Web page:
Harnisch , Unity of Invention, and 76 Fed. Reg. 7166 AIPLA Biotechnology Committee Presentation March 17, 2011. Brian Lathrop, Ph.D., Esq. [email protected] Disclaimer.
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Many in the patent bar considered the result on slides 6-7 as contrary to the holding in In re Weber, 580 F.2d 455 (CCPA 1978):
As a general proposition, an applicant has a right [under 35 U.S.C. § 112. 2nd para.] to have each claim examined on the merits. . . . If, however, a single claim is required to be divided up and presented in several applications, that claim would never be considered on its merits. The totality of the resulting fragmentary claims would not necessarily be the equivalent of the original claim.
The district court reviews agency actions (e.g., a restriction requirement) under the Administrative Procedure Act:
The district court consults the MPEP (e.g., chapter 800) and case law (e.g., Weber) to determine whether the USPTO action was arbitrary, capricious, an abuse of discretion, or otherwise not in accordance with the law. 5 U.S.C. § 706(a)(2).
But review requires a “final agency action,” and it is expensive and time consuming.
CCPA: The members do not need to be functionally equivalent, but they must have a common disclosed function: e.g., dyestuffs.
“Notwithstanding their various properties, the court found all of the [chemical compounds, which were growth-regulating compositions for plants, fungicides, and insecticides] included in the claims were plant growth stimulants, thus having a common function.” Citing In re Jones, 162 F.2d 479 (CCPA 1947).
“The mere fact that there is a single structural similarity (i.e., the coumarin group) is not in itself sufficient reason to render all the embodiments functionally equivalent, particularly when the ultimate properties of the final products would not be expected to possess any recognized functional relationship.”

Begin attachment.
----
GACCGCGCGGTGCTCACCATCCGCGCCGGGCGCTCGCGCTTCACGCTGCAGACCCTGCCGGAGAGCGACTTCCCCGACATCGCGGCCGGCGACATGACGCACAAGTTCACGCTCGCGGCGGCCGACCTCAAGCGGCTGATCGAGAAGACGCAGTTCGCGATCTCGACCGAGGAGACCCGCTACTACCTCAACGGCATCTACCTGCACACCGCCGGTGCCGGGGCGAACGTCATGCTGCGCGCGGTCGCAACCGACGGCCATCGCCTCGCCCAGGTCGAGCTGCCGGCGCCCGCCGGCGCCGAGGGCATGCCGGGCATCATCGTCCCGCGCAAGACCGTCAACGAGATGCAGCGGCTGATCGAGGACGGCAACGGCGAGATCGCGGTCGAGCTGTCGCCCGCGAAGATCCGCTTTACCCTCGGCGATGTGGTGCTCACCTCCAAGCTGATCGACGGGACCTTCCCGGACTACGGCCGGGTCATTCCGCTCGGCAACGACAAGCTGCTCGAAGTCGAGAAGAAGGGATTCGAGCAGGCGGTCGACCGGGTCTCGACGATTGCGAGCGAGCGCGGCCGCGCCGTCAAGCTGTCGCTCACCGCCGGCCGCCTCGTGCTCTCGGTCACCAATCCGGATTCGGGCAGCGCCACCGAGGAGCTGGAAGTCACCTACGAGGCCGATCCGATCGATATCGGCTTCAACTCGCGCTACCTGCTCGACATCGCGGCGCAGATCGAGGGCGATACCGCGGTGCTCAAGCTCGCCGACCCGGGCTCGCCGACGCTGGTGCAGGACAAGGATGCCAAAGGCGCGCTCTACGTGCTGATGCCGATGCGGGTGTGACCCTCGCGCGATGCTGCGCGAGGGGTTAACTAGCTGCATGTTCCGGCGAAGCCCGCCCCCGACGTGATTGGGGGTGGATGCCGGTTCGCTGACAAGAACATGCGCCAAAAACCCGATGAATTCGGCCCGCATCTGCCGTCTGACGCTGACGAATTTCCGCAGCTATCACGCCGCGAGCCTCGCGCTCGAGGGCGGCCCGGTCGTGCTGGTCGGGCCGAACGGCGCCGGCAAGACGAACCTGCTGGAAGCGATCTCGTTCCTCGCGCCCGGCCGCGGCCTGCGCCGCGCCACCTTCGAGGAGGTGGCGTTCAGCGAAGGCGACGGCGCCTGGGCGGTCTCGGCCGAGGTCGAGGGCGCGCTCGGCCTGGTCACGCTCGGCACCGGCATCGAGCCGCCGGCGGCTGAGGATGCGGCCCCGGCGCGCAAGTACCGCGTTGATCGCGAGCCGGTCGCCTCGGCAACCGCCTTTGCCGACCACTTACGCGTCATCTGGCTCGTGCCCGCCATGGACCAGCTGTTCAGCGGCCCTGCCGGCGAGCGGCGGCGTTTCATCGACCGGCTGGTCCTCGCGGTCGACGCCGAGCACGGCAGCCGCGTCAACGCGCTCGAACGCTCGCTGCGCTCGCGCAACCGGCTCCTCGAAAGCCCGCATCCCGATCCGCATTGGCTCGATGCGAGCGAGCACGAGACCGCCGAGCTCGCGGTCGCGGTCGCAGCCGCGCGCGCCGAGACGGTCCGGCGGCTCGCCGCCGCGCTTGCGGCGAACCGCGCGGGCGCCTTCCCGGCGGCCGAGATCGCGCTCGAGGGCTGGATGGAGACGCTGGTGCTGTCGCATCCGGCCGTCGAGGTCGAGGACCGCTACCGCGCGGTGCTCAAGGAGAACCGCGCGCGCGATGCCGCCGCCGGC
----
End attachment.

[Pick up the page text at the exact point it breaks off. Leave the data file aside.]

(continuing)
CCPA: A single structural similarity is sufficient:
“The board's reliance on its notion that some of the claimed compounds are ‘no more than intermediates’ overlooked the now admitted fact that they are dyes as well. Clearly, they are all coumarin compounds which the board admitted to be ‘a single structural similarity.’ We hold, therefore, that the claimed compounds all belong to a subgenus [i.e., “dyes”], as defined by appellant, which is not repugnant to scientific classification.”
Solicitor: unity of invention is about claiming multiple inventions in one claim:
“One aspect of the improper Markush group rejection not touched upon by the board or appellant needs to be presented to give the Court a full picture. . . . [It] has been a concern of the Commissioner that an applicant narrowing his claim in response to such a rejection not be met later with a double patenting rejection should he file a divisional application.”
“It is with this unity of invention concept in mind that we approach the propriety of the appealed claims. . . . Reference to the widely-recognized concept of ‘unity of invention’ has been made in order to suggest an appropriate term to apply where unrelated inventions are involved—inventions which are truly independent and distinct. This case, we find, does not involve such inventions.” Emphasis in original.See also n.6.
USPTO cannot apply the “independent OR distinct” standard to Markush claims.